Originally published on Thu April 25, 2013 4:25 pm
As an artist, Caitlin Freeman found her calling in cake.
Freeman started out wanting to be an art photographer. But one day, while still in art school, she came across Display Cakes,artist Wayne Thiebaud's 1963 painting of frosted confections, during a visit to the San Francisco Museum of Modern Art. The image was so arresting, it stayed with her for years, and later inspired her to set off on a completely different career path: baking.
Originally published on Wed April 17, 2013 1:44 pm
"The wife of a former justice of the peace is being held on a capital murder charge in the killings of the Kaufman County District Attorney, his wife and a top prosecutor," The Dallas Morning News reports.
Originally published on Wed April 17, 2013 11:53 am
American Airlines has promised passengers that Wednesday's flight schedule will be nothing like the day before, when thousands were stranded due to a glitch in the reservations system that forced hundreds of flights to be canceled or delayed.
American Airlines and American Eagle scuttled 970 flights and delayed more than 1,000 others Tuesday, The Associated Press said, citing flight-tracking service FlightAware.com.
By a vote of 77 to 44, lawmakers in New Zealand have passed a new law permitting same-sex marriage. The bill was adopted after its third reading and is to take effect in August, according to the New Zealand Herald.
Originally published on Wed April 17, 2013 2:52 pm
Margaret Thatcher, the prime minister whose time leading Great Britain in the 1980s brought joy to conservatives and despair to liberals, was remembered Wednesday for "a life lived in the heat of political controversy."
With her death last week at the age of 87, "there is great calm" for the Iron Lady, added the bishop of London, the Right Reverend Richard Chartres, during a funeral service at London's St. Paul's Cathedral.
Credit Frazer Harrison / Getty Images for Coachella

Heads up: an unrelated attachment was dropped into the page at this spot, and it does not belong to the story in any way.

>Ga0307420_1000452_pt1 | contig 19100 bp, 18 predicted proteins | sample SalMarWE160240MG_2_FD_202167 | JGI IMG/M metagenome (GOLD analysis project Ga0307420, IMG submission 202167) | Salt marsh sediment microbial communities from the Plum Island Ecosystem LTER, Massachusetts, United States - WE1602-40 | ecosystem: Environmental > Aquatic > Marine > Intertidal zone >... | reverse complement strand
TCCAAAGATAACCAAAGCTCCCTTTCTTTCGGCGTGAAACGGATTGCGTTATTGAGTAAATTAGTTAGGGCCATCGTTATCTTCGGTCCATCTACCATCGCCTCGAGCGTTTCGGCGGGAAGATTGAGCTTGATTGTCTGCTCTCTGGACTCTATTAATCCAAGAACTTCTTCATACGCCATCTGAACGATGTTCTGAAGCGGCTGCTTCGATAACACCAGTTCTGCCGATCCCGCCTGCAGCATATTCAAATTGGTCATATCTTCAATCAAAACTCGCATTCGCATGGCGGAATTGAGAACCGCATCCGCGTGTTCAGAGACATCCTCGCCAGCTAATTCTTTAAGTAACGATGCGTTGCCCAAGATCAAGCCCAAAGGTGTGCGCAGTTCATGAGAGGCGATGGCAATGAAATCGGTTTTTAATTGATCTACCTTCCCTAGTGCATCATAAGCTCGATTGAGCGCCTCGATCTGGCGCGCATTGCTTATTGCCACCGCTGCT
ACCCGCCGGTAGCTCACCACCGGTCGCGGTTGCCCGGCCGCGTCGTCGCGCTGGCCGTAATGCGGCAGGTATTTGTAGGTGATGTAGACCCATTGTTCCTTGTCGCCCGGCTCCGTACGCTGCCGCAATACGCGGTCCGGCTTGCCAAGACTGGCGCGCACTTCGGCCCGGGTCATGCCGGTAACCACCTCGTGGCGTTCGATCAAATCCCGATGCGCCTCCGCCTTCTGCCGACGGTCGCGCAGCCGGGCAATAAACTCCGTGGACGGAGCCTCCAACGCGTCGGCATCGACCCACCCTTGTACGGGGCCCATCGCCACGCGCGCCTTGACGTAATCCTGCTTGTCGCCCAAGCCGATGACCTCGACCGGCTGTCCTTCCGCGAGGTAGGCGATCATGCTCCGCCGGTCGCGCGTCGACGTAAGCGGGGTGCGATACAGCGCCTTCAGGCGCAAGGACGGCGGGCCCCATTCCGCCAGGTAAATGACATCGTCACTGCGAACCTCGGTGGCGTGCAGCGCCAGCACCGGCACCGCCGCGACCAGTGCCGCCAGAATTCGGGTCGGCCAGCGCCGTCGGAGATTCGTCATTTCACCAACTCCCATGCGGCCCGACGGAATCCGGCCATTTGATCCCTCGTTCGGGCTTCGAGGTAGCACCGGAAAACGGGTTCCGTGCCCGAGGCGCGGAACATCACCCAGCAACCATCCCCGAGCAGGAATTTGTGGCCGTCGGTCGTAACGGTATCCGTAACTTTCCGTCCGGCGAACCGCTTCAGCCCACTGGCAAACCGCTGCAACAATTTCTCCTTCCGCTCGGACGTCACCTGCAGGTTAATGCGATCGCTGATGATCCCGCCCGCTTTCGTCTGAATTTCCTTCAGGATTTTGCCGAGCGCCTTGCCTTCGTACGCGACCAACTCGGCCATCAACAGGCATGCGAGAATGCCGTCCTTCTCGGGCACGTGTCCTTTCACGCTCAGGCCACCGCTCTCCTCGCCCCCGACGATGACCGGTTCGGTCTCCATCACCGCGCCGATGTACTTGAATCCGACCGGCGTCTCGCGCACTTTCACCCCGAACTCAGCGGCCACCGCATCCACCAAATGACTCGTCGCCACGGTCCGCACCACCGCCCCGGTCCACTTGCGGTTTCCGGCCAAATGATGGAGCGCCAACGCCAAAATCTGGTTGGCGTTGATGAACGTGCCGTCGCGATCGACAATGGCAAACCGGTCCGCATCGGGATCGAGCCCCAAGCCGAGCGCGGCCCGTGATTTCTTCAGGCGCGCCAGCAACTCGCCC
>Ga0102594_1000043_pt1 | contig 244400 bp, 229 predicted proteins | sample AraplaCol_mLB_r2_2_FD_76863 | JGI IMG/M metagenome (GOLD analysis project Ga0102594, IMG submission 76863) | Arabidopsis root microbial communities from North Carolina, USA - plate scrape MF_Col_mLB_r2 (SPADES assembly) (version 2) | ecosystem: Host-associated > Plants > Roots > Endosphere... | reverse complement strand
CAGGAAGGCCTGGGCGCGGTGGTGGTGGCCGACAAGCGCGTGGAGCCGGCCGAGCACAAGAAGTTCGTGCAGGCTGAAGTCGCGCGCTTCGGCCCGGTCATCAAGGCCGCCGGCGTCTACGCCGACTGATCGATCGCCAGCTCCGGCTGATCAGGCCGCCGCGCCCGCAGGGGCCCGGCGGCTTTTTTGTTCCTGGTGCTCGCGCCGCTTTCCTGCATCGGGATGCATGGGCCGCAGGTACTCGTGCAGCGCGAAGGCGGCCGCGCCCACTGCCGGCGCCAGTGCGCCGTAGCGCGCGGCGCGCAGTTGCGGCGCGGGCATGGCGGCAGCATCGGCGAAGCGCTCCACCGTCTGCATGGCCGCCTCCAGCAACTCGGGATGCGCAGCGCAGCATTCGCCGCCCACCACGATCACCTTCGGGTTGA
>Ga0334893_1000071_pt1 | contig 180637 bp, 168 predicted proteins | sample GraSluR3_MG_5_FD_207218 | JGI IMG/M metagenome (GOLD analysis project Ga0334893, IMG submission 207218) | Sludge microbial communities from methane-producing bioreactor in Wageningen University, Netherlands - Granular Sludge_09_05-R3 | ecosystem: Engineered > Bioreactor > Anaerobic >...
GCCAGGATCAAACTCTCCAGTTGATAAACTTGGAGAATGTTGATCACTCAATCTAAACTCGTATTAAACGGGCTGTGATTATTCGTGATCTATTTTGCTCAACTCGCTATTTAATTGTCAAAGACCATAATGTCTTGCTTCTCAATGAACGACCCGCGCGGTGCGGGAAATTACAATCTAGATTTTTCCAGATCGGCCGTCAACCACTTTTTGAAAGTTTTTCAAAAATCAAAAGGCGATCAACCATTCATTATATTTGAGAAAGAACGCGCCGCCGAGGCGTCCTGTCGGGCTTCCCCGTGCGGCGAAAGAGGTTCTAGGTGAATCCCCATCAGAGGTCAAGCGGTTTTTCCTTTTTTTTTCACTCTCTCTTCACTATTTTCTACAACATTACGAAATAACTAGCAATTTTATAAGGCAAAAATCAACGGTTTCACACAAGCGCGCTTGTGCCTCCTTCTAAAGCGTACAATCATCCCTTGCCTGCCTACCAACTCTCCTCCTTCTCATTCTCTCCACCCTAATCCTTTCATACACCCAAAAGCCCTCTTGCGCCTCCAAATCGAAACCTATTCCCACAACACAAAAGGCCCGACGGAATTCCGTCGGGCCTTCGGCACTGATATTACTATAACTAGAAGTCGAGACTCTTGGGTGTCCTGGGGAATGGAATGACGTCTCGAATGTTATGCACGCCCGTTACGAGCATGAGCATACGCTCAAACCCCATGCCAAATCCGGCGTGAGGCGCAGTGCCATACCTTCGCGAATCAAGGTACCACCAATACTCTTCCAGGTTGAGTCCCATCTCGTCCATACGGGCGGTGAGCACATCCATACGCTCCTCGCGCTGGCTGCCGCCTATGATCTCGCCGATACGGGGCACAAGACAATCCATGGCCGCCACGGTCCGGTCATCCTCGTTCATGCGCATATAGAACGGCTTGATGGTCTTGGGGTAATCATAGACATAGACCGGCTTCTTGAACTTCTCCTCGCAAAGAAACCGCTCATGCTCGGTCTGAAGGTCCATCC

Musician Jake Orrall performs onstage at the Coachella Valley Music & Arts Festival on April 14. Temporary hearing loss following concerts and other loud events may protect our ears from more permanent damage.
From the first explosion in Boston on Monday to the second, just 15 seconds elapsed. And in those 15 seconds, three people were mortally wounded, including an 8-year-old boy. The number of injured topped 100, and for those of us watching, it was a profound reminder of a reality we'd prefer to ignore.
Christopher Knight, whose 27 years of living in near-total isolation in Maine's wilderness made him an object of fascination after he was arrested for stealing food and supplies, appeared by video for a court hearing Tuesday, when a Kennebec County judge set his bail at $25,000 cash.
Originally published on Wed April 17, 2013 7:45 am
Quoting "congressional and law enforcement sources," CNN is reporting that an envelope sent to a senator's office has tested positive for the poison ricin.
"After the envelope tested positive in a first routine test, it was retested two more times, each time coming up positive, the law enforcement source said," CNN reports. "The package was then sent to a Maryland lab for further testing."
Renande Raphael, aged 16 months, is measured to check whether she is growing normally. She's part of a trial in Haiti to see if an extra daily snack of enriched peanut butter prevents stunting and malnutrition.
Originally published on Tue April 16, 2013 7:22 pm
Babies and toddlers in the poorest parts of the world are getting better fed.
What's the proof? Stunting in kids – a sign of poor nutrition early in life — has dropped by a third in the past two decades, UNICEF reported Monday. But there's a long way to go. Globally, a quarter of kids under the age of 5 were stunted in 2011. That's roughly 165 million children worldwide, with nearly 75 percent of them living in sub-Saharan Africa and South Asia, the report says.
Cosmic microwave background radiation (CMB) as observed by Planck. The CMB is a snapshot of the oldest light in our Universe, imprinted on the sky when the Universe was just 380,000 years old.
Credit Courtesy of Dan Watson
You know science needs to work a little harder when different teams get different values for the Hubble Constant. As this slide from astronomer Dan Watson shows, things just aren't lining up like they should.
Scientists can't just agree to disagree. It's not because we are stubborn or ornery (OK, maybe we are). It's because the whole point of science is to establish "public knowledge" — an understanding of the cosmos on which we can all agree. That is why there is trouble brewing at the beginning of the Universe.
There is a number, the Hubble Constant, that's fundamental to the study of the cosmos. The problem is, different folks are finding different values for that number and no one yet knows what that means.
A computer glitch in the reservations system at American Airlines caused all of the carrier's flights to be grounded for at least two hours on Tuesday.
"American's reservation and booking tool, Sabre is offline," American Airlines spokeswoman Mary Frances Fagan told Reuters in an email. "We're working to resolve the issue as quickly as we can. We apologize to our customers for any inconvenience."
NPR's Wade Goodwyn reports that the outage was announced about 2:30 p.m. Eastern time.